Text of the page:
But it is one of the best old school slices I have ever, ever had.

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The joint is just like the one that I grew up going to – Winner’s, in Westlake, for any of my 818 peeps (ok that’s it for the area-code slang).

It’s family owned with some vinyl covered table, an ancient menu on the wall, and a bulletin board with business cards for towing companies, fliers for babysitters, and advertisements for local school plays.

It’s impossible not to like this place immediately.

And that’s before you even try the pizza.

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Sausage, Meatball, and Cheese

Be still, my heart.

The slices are thin and properly floppy, with doughy, floury bones. They aren’t too charred, but the best street slices aren’t. The sauce is mild and oregano heavy and the cheese is stretchy and tangy, put on with a light had so as not to overwhelm the delicate sauce. The meatballs are soft, spiked with fennel, and this sausage…oh this sausage. Shaved into thin, garlicky ribbons that almost melt into the cheese with porky goodness. Tiny crisp edges and melting, soft meat…this is the best sausage pizza I have ever had.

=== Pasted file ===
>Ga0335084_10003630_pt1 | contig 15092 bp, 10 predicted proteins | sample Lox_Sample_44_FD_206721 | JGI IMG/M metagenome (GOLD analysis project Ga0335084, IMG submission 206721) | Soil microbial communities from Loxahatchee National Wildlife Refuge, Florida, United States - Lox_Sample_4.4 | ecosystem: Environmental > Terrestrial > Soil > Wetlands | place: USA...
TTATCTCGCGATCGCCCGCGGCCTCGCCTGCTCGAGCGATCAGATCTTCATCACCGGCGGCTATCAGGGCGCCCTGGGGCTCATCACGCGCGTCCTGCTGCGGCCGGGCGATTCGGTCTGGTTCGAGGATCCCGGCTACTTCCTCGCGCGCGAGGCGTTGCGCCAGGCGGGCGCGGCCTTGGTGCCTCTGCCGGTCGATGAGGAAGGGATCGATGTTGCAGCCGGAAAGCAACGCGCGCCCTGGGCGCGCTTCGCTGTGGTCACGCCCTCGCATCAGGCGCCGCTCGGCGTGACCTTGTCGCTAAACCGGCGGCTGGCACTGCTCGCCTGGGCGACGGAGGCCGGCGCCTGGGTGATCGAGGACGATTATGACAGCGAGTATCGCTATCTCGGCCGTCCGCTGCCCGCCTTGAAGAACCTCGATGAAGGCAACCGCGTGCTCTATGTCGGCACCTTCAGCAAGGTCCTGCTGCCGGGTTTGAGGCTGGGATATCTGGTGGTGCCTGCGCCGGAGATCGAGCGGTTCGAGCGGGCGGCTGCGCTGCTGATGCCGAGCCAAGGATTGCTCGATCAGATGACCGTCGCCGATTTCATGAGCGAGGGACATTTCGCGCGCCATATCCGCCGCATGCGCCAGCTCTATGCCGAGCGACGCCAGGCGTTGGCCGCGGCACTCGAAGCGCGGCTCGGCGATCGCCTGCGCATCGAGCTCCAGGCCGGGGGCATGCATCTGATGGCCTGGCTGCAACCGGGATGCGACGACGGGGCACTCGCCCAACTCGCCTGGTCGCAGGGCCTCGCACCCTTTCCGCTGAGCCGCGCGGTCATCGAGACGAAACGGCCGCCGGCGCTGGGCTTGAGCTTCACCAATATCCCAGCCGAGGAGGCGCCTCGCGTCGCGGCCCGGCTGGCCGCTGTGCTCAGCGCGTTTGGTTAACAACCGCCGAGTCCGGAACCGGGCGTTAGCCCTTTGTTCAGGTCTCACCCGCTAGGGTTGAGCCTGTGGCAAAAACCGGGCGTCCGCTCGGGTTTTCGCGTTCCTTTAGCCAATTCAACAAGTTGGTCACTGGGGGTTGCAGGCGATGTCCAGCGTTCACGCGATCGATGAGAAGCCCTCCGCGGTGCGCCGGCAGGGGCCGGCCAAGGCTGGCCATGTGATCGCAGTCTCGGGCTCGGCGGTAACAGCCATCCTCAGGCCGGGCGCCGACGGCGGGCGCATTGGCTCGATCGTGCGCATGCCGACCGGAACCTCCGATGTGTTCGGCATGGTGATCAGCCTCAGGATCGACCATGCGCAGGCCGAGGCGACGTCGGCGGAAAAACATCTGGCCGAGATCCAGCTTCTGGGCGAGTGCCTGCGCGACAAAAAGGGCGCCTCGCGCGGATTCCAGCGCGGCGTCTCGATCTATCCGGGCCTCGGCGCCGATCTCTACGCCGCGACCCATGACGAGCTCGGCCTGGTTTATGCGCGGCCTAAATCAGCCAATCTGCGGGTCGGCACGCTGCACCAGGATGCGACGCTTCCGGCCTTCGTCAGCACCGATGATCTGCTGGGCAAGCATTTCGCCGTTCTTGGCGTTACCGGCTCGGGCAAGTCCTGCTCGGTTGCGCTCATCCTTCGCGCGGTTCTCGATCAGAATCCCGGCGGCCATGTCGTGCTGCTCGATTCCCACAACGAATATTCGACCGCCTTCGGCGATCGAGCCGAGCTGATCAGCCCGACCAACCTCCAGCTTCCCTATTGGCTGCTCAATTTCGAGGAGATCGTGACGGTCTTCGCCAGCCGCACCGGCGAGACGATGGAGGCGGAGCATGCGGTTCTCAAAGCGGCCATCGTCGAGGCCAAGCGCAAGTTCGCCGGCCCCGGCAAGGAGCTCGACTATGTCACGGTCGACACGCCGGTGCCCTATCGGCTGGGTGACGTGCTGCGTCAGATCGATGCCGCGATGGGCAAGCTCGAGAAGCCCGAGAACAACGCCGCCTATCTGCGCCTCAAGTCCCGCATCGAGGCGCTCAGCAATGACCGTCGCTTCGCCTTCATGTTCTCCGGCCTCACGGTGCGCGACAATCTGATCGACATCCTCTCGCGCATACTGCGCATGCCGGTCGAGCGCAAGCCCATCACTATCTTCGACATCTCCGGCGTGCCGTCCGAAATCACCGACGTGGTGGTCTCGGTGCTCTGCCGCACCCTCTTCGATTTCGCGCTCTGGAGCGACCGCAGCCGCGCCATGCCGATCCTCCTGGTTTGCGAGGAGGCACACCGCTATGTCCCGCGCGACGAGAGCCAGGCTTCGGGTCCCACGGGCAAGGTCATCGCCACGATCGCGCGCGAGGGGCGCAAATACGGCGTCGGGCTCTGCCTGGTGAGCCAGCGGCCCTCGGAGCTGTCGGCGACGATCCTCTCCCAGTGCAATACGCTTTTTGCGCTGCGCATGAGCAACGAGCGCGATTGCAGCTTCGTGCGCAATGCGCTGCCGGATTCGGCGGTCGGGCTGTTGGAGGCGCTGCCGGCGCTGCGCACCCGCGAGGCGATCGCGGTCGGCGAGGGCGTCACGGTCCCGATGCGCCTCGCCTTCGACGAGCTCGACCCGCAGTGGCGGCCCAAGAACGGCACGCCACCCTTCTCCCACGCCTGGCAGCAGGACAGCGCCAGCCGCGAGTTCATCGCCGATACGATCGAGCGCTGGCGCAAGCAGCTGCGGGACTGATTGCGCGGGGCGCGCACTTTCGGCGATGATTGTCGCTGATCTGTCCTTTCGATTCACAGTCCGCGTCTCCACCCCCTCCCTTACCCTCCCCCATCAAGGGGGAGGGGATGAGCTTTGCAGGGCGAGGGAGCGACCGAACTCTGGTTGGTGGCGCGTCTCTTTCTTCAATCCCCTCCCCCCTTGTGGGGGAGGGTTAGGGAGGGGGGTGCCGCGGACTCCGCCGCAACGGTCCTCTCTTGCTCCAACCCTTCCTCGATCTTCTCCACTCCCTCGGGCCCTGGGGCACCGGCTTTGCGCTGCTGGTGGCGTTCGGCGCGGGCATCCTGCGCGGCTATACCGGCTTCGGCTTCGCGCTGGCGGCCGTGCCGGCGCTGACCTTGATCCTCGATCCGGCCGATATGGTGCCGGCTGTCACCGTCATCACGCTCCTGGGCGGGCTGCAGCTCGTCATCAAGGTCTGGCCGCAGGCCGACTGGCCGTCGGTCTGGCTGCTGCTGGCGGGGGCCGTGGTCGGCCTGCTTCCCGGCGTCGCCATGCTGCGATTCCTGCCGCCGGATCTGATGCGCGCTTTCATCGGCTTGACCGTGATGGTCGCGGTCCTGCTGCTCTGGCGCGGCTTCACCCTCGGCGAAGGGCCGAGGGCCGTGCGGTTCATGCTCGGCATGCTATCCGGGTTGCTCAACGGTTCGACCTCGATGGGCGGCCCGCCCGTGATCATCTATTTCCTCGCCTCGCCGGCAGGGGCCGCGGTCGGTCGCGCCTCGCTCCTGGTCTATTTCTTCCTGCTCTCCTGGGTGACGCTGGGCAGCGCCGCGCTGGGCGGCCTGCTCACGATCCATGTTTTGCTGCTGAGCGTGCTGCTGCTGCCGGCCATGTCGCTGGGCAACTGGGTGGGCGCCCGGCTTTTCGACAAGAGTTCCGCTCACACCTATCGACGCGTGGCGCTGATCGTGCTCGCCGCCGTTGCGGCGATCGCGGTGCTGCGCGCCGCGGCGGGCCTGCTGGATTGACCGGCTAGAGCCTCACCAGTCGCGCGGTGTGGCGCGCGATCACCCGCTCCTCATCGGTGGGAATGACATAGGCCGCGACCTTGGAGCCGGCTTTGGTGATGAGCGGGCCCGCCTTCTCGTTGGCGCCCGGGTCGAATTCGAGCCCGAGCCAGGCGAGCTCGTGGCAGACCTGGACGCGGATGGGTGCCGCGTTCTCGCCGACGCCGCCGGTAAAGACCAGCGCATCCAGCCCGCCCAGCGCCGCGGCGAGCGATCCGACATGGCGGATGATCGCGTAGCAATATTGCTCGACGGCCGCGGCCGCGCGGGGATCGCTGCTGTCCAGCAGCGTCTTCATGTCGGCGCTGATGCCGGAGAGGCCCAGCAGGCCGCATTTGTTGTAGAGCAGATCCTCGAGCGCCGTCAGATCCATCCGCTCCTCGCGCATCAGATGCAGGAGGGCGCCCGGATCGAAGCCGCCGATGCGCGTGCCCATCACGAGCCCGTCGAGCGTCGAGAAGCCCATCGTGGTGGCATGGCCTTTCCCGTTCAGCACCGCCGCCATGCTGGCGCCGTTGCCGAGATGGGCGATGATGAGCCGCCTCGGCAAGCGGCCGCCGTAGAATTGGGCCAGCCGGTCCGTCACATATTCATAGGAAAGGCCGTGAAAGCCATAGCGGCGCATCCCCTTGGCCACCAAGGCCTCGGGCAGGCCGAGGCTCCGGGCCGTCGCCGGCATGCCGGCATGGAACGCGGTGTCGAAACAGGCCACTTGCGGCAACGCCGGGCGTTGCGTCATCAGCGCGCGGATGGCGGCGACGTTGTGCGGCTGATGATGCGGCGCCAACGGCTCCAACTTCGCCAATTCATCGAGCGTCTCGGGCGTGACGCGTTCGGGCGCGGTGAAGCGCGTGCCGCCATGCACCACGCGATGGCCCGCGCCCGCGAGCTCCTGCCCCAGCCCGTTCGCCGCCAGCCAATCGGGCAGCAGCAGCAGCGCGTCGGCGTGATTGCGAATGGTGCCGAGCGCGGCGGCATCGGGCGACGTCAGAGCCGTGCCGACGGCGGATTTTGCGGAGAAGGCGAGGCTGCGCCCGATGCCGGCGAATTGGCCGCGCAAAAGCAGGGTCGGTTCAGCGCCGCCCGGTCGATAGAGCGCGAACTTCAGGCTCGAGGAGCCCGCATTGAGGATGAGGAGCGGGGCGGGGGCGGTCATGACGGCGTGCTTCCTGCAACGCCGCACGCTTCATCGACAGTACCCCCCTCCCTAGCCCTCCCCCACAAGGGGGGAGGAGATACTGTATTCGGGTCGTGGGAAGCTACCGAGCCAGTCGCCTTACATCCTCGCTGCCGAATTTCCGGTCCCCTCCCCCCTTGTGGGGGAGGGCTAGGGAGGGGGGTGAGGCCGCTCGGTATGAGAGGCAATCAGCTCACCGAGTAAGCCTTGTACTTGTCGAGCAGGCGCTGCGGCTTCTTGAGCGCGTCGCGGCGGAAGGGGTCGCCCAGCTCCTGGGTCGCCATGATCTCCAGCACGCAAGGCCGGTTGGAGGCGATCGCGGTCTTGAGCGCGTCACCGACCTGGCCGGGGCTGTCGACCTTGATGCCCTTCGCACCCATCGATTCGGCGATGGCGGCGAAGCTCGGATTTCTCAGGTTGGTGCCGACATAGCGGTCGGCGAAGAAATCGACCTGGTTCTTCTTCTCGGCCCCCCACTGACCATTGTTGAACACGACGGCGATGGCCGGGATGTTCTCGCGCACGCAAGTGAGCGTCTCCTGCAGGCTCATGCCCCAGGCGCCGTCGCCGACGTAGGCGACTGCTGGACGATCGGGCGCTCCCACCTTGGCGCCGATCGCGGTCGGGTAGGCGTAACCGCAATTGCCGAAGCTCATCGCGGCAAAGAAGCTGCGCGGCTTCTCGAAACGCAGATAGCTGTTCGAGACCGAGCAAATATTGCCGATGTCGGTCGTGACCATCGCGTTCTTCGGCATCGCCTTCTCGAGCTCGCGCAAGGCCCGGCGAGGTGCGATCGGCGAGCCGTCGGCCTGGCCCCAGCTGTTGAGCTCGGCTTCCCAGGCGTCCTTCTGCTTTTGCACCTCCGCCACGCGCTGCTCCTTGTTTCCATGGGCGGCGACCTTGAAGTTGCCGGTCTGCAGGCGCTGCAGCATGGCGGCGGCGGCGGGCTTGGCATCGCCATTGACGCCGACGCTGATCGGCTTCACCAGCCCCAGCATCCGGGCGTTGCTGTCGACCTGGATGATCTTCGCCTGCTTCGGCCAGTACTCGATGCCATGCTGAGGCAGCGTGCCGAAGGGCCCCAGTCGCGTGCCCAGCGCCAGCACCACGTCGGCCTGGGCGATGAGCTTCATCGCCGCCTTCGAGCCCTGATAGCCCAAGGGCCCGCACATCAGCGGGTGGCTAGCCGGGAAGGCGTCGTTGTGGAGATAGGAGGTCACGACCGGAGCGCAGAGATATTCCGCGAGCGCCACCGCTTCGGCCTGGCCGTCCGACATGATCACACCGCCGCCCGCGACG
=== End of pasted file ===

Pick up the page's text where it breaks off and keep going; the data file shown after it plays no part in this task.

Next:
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This place is ridiculously cheap and the owner couldn’t be more efficient or kind. If you find yourself in town, come here.

After all, when calories don’t count, what do you have to lose?

What is my Excuse?

I have 2 posts waiting to be published. I couldn’t believe that I didn’t post Friday, and when I realized (in shock and fear) that I hadn’t posted today, I knew that something was wrong. 

Luckily, I am skilled in the art of self diagnosing. 

I am getting married in way, way less than a month’s time.

Via Urban Dictionary:

Bride Brain

A less invasive, but more expensive version of a frontal lobotomy. Experienced by most brides, as they enter a catatonic state which renders them incapable of sustaining any thought or conversation that does not involve cake, caterers, flowers, wedding dress designers, Chinese wedding dress knockoff designers, updo’s, hair pieces, color schemes, wedding themes, and personalized M&M’s.